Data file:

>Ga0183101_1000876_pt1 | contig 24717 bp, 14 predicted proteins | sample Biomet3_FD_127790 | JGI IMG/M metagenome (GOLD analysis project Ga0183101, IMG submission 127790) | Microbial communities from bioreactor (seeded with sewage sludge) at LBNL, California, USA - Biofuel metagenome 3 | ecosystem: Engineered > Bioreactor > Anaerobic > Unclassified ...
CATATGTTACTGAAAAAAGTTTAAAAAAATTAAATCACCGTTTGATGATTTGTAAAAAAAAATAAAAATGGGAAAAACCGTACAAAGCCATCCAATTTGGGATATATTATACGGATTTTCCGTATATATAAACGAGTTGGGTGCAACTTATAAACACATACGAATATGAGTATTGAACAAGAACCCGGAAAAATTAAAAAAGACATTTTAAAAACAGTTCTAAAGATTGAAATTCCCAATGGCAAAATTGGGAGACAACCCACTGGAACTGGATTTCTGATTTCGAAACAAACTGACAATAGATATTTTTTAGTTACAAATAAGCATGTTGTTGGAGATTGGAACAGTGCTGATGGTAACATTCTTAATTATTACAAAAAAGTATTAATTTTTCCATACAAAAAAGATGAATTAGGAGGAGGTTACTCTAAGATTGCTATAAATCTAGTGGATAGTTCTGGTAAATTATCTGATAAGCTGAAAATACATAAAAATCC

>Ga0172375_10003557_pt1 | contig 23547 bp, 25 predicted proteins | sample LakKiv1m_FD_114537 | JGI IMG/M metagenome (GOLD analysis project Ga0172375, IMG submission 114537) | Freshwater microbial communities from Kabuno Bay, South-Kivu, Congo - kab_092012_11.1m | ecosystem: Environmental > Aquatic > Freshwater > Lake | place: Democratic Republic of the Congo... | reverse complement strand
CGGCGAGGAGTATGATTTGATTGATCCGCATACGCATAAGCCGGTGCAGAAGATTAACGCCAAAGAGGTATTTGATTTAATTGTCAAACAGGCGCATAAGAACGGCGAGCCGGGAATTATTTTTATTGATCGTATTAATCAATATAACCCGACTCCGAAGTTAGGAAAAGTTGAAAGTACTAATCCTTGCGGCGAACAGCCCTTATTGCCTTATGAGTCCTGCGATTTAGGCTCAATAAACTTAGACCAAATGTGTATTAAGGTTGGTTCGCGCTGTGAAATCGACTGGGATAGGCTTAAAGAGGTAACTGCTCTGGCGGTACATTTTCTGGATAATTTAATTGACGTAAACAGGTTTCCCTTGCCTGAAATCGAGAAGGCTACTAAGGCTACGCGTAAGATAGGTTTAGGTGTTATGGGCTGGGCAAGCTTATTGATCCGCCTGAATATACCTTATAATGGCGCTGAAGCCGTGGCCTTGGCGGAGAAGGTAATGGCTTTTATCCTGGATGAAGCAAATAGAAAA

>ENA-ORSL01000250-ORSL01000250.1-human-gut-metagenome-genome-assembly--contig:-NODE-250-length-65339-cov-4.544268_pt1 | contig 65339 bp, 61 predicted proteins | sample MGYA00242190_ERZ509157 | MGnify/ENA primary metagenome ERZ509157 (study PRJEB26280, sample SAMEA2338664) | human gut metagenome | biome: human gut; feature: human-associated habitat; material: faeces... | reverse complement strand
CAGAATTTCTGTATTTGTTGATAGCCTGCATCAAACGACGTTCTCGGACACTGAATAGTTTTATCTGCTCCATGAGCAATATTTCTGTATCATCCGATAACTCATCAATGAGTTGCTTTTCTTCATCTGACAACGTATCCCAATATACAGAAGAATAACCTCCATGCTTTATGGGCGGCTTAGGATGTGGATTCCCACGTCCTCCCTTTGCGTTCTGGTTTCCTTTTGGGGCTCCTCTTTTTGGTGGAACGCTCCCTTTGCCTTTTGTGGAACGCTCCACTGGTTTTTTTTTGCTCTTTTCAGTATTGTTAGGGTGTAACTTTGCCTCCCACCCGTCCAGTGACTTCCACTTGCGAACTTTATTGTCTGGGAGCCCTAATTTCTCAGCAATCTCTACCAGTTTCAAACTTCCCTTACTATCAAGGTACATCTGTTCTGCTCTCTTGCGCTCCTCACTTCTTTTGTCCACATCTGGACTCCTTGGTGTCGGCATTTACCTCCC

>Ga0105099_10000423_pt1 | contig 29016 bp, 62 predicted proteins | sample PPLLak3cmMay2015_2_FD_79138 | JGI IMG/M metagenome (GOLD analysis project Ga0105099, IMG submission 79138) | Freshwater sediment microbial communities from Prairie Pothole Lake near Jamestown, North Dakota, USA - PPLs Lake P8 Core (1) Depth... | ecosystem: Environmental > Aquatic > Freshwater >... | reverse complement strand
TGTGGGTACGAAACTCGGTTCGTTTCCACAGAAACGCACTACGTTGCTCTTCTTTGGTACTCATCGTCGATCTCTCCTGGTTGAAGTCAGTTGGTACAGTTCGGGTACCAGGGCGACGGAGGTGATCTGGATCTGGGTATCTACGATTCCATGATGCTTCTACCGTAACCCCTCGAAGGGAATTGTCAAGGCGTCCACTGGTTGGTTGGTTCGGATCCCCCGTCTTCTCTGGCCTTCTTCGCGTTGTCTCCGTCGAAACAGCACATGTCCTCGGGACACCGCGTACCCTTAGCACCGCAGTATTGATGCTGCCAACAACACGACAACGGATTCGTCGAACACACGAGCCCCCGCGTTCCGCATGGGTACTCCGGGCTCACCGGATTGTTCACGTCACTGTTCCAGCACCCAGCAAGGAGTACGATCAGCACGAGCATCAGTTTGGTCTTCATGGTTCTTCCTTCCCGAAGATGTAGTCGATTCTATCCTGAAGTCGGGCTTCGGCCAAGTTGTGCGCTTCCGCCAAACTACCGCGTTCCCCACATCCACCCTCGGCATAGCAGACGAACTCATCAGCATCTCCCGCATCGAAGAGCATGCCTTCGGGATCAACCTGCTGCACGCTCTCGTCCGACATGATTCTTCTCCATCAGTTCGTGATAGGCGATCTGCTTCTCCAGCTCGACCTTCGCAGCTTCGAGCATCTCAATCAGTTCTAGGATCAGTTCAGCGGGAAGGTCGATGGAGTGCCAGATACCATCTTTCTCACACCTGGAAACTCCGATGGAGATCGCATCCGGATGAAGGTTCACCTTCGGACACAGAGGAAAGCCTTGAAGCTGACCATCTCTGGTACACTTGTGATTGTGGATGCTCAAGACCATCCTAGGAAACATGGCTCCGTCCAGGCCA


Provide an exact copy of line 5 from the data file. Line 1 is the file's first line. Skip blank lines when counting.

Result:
>ENA-ORSL01000250-ORSL01000250.1-human-gut-metagenome-genome-assembly--contig:-NODE-250-length-65339-cov-4.544268_pt1 | contig 65339 bp, 61 predicted proteins | sample MGYA00242190_ERZ509157 | MGnify/ENA primary metagenome ERZ509157 (study PRJEB26280, sample SAMEA2338664) | human gut metagenome | biome: human gut; feature: human-associated habitat; material: faeces... | reverse complement strand